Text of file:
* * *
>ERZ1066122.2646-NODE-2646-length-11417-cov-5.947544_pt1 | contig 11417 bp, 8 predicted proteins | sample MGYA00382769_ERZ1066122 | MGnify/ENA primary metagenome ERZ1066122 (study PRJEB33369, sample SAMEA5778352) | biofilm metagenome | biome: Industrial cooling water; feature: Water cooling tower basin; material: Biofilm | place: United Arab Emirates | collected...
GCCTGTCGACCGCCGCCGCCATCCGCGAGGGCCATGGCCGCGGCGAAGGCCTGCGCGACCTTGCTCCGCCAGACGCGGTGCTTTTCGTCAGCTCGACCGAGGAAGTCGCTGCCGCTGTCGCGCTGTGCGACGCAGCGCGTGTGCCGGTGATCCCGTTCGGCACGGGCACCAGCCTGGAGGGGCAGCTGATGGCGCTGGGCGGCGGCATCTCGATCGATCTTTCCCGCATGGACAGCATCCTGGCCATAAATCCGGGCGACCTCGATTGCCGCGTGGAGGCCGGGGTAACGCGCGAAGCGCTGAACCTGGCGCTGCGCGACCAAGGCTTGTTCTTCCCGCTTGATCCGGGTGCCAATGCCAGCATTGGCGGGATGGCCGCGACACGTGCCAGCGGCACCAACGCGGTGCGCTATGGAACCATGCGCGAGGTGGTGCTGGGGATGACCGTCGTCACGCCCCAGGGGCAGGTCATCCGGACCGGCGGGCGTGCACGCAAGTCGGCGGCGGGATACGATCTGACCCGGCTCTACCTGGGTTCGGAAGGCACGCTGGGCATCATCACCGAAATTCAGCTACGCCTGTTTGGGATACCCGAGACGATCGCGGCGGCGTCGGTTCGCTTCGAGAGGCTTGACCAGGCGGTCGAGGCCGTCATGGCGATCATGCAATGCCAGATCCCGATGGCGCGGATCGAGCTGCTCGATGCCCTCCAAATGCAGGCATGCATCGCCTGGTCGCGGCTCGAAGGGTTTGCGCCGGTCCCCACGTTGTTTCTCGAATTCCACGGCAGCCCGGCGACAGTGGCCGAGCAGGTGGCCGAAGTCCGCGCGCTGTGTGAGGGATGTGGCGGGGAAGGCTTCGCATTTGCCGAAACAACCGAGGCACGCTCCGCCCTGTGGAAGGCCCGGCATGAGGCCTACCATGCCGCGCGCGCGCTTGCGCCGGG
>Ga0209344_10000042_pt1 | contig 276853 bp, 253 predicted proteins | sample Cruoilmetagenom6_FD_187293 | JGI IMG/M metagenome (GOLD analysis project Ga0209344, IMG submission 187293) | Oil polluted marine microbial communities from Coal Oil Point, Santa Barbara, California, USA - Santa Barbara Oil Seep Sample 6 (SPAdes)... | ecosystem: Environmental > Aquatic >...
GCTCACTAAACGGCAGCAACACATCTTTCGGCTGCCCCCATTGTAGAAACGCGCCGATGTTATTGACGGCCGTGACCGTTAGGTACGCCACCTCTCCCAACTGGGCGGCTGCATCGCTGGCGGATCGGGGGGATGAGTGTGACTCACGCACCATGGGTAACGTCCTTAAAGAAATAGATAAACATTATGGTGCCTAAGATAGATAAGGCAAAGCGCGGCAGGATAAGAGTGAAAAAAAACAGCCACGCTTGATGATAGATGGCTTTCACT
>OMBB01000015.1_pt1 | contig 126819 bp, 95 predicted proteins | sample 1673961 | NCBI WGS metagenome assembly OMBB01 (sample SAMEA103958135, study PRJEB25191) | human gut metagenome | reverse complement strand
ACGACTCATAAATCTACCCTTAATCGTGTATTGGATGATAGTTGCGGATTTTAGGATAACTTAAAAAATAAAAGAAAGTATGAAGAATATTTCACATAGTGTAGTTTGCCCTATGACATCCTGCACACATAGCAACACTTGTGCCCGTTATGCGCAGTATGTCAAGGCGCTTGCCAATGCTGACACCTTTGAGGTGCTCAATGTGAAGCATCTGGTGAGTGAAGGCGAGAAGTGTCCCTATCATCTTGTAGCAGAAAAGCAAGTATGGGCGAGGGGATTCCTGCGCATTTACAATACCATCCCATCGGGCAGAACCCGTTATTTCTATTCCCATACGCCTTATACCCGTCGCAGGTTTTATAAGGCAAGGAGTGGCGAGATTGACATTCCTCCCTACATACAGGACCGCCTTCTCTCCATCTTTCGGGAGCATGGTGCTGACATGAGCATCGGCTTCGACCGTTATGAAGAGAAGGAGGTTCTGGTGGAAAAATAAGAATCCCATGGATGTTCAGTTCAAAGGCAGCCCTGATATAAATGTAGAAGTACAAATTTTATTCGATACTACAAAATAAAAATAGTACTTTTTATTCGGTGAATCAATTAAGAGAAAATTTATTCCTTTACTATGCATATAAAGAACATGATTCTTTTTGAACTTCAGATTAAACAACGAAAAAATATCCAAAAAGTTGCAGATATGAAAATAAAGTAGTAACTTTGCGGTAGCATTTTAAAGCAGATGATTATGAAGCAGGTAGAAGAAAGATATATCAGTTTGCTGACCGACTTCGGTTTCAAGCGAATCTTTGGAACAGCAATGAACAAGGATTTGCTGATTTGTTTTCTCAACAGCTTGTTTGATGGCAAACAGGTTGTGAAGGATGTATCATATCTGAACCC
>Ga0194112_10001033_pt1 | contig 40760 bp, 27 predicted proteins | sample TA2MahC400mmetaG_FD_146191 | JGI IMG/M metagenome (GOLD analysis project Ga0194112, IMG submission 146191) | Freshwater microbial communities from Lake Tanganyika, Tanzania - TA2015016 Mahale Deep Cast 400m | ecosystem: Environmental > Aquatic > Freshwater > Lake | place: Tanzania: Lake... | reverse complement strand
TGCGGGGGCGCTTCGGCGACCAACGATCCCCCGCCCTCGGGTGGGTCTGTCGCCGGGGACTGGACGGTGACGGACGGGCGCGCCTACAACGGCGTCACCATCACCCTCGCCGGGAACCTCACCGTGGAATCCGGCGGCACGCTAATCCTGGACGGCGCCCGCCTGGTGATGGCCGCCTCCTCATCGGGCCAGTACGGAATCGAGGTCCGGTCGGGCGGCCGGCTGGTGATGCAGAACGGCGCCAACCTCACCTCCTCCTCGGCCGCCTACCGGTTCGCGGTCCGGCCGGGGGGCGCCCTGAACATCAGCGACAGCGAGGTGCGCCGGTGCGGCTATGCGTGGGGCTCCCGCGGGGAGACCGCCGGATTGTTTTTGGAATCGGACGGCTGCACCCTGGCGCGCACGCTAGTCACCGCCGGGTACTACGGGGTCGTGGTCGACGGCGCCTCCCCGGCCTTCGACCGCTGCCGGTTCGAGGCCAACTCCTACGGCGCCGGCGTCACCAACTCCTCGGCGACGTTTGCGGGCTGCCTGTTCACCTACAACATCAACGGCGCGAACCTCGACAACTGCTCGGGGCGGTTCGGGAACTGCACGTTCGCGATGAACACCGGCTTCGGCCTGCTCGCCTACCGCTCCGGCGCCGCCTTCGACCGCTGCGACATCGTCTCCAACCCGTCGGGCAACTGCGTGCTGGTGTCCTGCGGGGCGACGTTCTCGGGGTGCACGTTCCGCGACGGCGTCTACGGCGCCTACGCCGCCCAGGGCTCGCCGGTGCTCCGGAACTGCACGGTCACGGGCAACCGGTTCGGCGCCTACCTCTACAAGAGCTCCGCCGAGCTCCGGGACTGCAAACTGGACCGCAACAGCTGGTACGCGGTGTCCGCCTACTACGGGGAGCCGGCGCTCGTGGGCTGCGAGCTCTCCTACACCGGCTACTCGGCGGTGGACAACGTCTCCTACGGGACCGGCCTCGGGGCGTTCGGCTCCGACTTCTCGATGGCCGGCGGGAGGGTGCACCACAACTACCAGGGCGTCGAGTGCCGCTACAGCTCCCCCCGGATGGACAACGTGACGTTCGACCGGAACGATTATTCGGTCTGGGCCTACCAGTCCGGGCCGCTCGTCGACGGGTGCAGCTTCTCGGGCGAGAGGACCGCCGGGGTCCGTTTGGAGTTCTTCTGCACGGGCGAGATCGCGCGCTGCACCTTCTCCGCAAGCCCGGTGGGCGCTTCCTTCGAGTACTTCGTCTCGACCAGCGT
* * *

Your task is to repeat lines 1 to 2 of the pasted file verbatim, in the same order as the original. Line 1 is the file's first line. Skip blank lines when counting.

>ERZ1066122.2646-NODE-2646-length-11417-cov-5.947544_pt1 | contig 11417 bp, 8 predicted proteins | sample MGYA00382769_ERZ1066122 | MGnify/ENA primary metagenome ERZ1066122 (study PRJEB33369, sample SAMEA5778352) | biofilm metagenome | biome: Industrial cooling water; feature: Water cooling tower basin; material: Biofilm | place: United Arab Emirates | collected...
GCCTGTCGACCGCCGCCGCCATCCGCGAGGGCCATGGCCGCGGCGAAGGCCTGCGCGACCTTGCTCCGCCAGACGCGGTGCTTTTCGTCAGCTCGACCGAGGAAGTCGCTGCCGCTGTCGCGCTGTGCGACGCAGCGCGTGTGCCGGTGATCCCGTTCGGCACGGGCACCAGCCTGGAGGGGCAGCTGATGGCGCTGGGCGGCGGCATCTCGATCGATCTTTCCCGCATGGACAGCATCCTGGCCATAAATCCGGGCGACCTCGATTGCCGCGTGGAGGCCGGGGTAACGCGCGAAGCGCTGAACCTGGCGCTGCGCGACCAAGGCTTGTTCTTCCCGCTTGATCCGGGTGCCAATGCCAGCATTGGCGGGATGGCCGCGACACGTGCCAGCGGCACCAACGCGGTGCGCTATGGAACCATGCGCGAGGTGGTGCTGGGGATGACCGTCGTCACGCCCCAGGGGCAGGTCATCCGGACCGGCGGGCGTGCACGCAAGTCGGCGGCGGGATACGATCTGACCCGGCTCTACCTGGGTTCGGAAGGCACGCTGGGCATCATCACCGAAATTCAGCTACGCCTGTTTGGGATACCCGAGACGATCGCGGCGGCGTCGGTTCGCTTCGAGAGGCTTGACCAGGCGGTCGAGGCCGTCATGGCGATCATGCAATGCCAGATCCCGATGGCGCGGATCGAGCTGCTCGATGCCCTCCAAATGCAGGCATGCATCGCCTGGTCGCGGCTCGAAGGGTTTGCGCCGGTCCCCACGTTGTTTCTCGAATTCCACGGCAGCCCGGCGACAGTGGCCGAGCAGGTGGCCGAAGTCCGCGCGCTGTGTGAGGGATGTGGCGGGGAAGGCTTCGCATTTGCCGAAACAACCGAGGCACGCTCCGCCCTGTGGAAGGCCCGGCATGAGGCCTACCATGCCGCGCGCGCGCTTGCGCCGGG